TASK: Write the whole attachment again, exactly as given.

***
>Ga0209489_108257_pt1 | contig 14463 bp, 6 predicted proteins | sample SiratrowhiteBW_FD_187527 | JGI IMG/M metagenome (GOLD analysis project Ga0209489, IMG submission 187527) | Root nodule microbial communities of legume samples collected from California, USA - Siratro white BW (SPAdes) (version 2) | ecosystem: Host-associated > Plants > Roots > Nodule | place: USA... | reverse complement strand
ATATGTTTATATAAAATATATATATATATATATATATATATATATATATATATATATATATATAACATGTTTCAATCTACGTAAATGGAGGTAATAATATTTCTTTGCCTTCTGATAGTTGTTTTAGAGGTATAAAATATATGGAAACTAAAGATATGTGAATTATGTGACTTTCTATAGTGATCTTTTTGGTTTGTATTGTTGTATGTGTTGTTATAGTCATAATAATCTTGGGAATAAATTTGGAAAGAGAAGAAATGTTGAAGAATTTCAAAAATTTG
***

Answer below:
>Ga0209489_108257_pt1 | contig 14463 bp, 6 predicted proteins | sample SiratrowhiteBW_FD_187527 | JGI IMG/M metagenome (GOLD analysis project Ga0209489, IMG submission 187527) | Root nodule microbial communities of legume samples collected from California, USA - Siratro white BW (SPAdes) (version 2) | ecosystem: Host-associated > Plants > Roots > Nodule | place: USA... | reverse complement strand
ATATGTTTATATAAAATATATATATATATATATATATATATATATATATATATATATATATATAACATGTTTCAATCTACGTAAATGGAGGTAATAATATTTCTTTGCCTTCTGATAGTTGTTTTAGAGGTATAAAATATATGGAAACTAAAGATATGTGAATTATGTGACTTTCTATAGTGATCTTTTTGGTTTGTATTGTTGTATGTGTTGTTATAGTCATAATAATCTTGGGAATAAATTTGGAAAGAGAAGAAATGTTGAAGAATTTCAAAAATTTG